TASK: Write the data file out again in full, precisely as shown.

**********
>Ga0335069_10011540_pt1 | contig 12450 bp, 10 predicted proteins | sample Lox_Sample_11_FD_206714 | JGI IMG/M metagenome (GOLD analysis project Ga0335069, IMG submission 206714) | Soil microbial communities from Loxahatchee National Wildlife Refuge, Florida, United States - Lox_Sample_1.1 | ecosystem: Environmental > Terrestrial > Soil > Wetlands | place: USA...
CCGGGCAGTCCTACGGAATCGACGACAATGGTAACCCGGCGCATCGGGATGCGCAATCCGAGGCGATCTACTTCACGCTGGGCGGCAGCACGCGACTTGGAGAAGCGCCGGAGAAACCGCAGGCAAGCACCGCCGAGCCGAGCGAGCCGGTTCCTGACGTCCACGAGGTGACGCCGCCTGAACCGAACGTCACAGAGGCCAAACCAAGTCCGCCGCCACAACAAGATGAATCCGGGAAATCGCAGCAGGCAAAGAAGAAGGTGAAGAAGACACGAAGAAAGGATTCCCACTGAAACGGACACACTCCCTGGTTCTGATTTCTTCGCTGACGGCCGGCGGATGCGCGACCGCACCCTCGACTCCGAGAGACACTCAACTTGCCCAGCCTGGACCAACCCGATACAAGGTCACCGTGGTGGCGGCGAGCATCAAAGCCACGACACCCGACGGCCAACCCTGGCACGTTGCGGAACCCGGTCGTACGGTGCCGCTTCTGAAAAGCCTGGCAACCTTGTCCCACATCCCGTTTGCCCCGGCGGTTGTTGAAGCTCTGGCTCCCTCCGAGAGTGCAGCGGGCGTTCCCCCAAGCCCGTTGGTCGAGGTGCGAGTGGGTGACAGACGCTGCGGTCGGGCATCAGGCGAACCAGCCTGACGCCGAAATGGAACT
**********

>Ga0335069_10011540_pt1 | contig 12450 bp, 10 predicted proteins | sample Lox_Sample_11_FD_206714 | JGI IMG/M metagenome (GOLD analysis project Ga0335069, IMG submission 206714) | Soil microbial communities from Loxahatchee National Wildlife Refuge, Florida, United States - Lox_Sample_1.1 | ecosystem: Environmental > Terrestrial > Soil > Wetlands | place: USA...
CCGGGCAGTCCTACGGAATCGACGACAATGGTAACCCGGCGCATCGGGATGCGCAATCCGAGGCGATCTACTTCACGCTGGGCGGCAGCACGCGACTTGGAGAAGCGCCGGAGAAACCGCAGGCAAGCACCGCCGAGCCGAGCGAGCCGGTTCCTGACGTCCACGAGGTGACGCCGCCTGAACCGAACGTCACAGAGGCCAAACCAAGTCCGCCGCCACAACAAGATGAATCCGGGAAATCGCAGCAGGCAAAGAAGAAGGTGAAGAAGACACGAAGAAAGGATTCCCACTGAAACGGACACACTCCCTGGTTCTGATTTCTTCGCTGACGGCCGGCGGATGCGCGACCGCACCCTCGACTCCGAGAGACACTCAACTTGCCCAGCCTGGACCAACCCGATACAAGGTCACCGTGGTGGCGGCGAGCATCAAAGCCACGACACCCGACGGCCAACCCTGGCACGTTGCGGAACCCGGTCGTACGGTGCCGCTTCTGAAAAGCCTGGCAACCTTGTCCCACATCCCGTTTGCCCCGGCGGTTGTTGAAGCTCTGGCTCCCTCCGAGAGTGCAGCGGGCGTTCCCCCAAGCCCGTTGGTCGAGGTGCGAGTGGGTGACAGACGCTGCGGTCGGGCATCAGGCGAACCAGCCTGACGCCGAAATGGAACT